|Expense Ratio (net)||0.23%|
|Category||Allocation--30% to 50% Equity|
|Last Cap Gain||0.00|
|Morningstar Risk Rating||Below Average|
|Beta (3Y Monthly)||0.57|
|5y Average Return||N/A|
|Average for Category||N/A|
|Inception Date||Jul 1, 1970|
It was mostly a footnote to my financial progress. At the time our net worth was around $500,000, so we had meaningful investments, but I was nowhere near financial independence or retirement. My net worth had recently crested $1 million and I was beginning to entertain thoughts of early retirement.
Note: This article is part of Morningstar's 2019 Portfolio Tuneup week. Off-the-shelf asset allocation guidance doesn't vary significantly for people who are still accumulating assets for retirement. Similarly, the worker with a pension should be investing more aggressively than the investor who will rely exclusively on her own savings, plus Social Security, in retirement.
Most core U.S. stocks and bond funds incurred single-digit losses for the year, but even small drops can be unnerving when you're retired. What made 2018 especially painful is that neither stocks nor bonds impressed. Bond yields rose, leading the Barclays Bloomberg Aggregate Index to post just a tiny gain for the year, but many bond funds endured losses.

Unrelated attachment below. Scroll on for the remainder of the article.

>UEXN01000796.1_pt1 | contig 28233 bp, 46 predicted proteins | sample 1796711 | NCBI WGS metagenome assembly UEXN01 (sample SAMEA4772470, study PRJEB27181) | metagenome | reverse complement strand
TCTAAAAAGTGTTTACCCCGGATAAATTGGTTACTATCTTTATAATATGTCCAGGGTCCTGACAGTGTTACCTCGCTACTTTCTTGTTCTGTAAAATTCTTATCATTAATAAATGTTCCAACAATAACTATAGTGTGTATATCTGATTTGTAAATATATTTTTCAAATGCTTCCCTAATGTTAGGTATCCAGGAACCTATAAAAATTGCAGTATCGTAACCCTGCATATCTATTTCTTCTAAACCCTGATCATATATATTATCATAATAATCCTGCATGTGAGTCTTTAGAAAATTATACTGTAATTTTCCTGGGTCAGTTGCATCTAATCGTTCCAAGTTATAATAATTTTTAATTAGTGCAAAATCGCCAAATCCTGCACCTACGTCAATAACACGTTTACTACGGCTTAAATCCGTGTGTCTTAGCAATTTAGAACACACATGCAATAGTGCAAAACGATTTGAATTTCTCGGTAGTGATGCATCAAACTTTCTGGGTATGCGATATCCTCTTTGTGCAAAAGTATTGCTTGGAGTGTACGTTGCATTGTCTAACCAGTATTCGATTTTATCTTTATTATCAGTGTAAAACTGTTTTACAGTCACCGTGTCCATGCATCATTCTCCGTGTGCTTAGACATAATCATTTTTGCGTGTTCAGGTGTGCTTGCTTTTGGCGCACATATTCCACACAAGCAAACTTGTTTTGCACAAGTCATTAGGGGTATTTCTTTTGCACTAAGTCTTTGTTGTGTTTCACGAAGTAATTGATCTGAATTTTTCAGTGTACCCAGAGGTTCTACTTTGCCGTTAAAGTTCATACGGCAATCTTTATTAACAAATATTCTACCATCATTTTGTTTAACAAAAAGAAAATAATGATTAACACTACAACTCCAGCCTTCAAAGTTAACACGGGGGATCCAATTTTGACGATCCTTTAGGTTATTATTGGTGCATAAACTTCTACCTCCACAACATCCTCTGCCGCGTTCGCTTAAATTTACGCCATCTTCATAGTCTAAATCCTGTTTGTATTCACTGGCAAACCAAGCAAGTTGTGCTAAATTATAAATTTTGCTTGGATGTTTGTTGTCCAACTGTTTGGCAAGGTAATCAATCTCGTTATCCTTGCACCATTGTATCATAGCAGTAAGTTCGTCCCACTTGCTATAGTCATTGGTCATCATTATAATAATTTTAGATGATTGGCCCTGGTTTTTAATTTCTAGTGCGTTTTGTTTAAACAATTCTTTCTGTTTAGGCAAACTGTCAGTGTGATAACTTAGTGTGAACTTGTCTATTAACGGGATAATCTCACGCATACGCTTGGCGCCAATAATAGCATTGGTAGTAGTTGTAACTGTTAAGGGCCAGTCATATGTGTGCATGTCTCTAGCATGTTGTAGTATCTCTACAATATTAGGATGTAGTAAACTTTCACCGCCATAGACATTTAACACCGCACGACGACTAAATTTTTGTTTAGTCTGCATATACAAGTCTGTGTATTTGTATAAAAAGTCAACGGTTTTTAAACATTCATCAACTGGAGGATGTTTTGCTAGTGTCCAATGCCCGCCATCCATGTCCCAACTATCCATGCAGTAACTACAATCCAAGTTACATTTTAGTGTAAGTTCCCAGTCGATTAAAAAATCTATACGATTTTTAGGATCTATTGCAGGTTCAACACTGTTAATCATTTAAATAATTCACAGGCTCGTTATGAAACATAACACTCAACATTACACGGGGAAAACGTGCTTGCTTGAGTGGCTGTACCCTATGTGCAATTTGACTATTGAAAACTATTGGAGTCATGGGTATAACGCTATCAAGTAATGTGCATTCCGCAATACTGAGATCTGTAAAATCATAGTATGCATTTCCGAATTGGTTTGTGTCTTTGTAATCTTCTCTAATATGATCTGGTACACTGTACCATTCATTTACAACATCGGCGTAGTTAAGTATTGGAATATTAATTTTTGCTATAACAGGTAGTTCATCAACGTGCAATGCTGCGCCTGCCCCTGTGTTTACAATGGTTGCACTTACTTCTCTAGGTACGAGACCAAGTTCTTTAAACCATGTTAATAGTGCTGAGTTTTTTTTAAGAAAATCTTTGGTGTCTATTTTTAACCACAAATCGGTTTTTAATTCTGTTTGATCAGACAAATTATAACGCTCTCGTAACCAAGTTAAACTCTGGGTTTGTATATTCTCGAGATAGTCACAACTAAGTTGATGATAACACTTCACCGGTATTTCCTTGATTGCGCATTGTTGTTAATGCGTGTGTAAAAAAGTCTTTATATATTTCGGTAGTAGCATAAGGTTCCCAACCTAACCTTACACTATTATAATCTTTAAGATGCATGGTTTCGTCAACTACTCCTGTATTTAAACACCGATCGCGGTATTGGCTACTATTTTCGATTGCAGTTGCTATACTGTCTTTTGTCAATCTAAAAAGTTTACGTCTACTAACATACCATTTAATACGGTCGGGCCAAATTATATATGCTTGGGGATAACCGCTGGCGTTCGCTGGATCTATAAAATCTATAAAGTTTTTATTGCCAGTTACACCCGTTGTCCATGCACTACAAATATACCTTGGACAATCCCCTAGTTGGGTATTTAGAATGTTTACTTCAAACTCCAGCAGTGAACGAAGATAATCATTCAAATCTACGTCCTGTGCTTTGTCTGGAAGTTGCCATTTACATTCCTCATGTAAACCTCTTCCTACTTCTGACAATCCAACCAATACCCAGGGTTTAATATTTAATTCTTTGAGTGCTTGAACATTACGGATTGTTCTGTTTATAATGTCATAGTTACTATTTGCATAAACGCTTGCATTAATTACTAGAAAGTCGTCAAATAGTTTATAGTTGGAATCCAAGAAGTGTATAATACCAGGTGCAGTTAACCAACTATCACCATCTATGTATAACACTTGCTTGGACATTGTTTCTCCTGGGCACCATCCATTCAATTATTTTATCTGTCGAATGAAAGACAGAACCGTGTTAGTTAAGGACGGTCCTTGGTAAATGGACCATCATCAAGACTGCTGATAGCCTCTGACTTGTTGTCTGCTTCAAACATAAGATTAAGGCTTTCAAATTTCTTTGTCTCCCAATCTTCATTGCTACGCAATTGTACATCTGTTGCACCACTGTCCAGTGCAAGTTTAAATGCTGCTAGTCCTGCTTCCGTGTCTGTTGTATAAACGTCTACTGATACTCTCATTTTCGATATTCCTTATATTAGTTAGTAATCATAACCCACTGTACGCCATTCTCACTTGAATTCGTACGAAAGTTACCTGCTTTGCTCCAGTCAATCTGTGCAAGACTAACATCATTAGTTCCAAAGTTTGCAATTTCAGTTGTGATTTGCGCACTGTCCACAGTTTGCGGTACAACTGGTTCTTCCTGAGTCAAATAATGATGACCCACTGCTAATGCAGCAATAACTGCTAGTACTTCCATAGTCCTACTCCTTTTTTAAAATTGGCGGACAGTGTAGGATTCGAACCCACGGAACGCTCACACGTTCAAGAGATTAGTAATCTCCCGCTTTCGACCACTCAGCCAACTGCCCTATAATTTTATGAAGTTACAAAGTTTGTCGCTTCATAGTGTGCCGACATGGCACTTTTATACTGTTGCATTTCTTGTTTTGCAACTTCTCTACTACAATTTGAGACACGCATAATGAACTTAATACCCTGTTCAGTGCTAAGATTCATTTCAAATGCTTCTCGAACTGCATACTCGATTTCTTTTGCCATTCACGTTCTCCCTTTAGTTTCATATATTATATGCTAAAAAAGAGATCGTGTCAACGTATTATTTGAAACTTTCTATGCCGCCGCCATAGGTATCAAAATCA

If you've built a solid portfolio of funds, the last thing you want to do is tear it apart and build a new one simply because the stock market is doing one of its periodic swan dives. But that doesn't mean you shouldn't tinker around the edges in a market that acts like it wants to go down. You might cut, say, 5% of your stock allocation and put the proceeds into a low-risk bond fund. If you think your investments need more rearranging, you might take your most volatile fund and replace it with a lower-risk offering. Where to look for a replacement? Vanguard funds include a fistful of first-rate defensive offerings that, while they'll still likely lose money in a bear market, they should still hold up better than most other funds. Here are the six best Vanguard funds to own in a bear market. Note: Some of these funds are only available directly from the low-cost provider. At the same time, if you use a discount broker, you may be able to buy cheaper Admiral shares without meeting Vanguard's minimum, which typically ranges from $10,000 to $50,000 depending on the fund. ### SEE ALSO: The 25 Best Low-Fee Mutual Funds You Can Buy
Around this time each year, many of us resolve to take on a new good habit (or two) in the coming year. Maybe it's exercising more or eating less. Or reconnecting with family or disconnecting from electronics.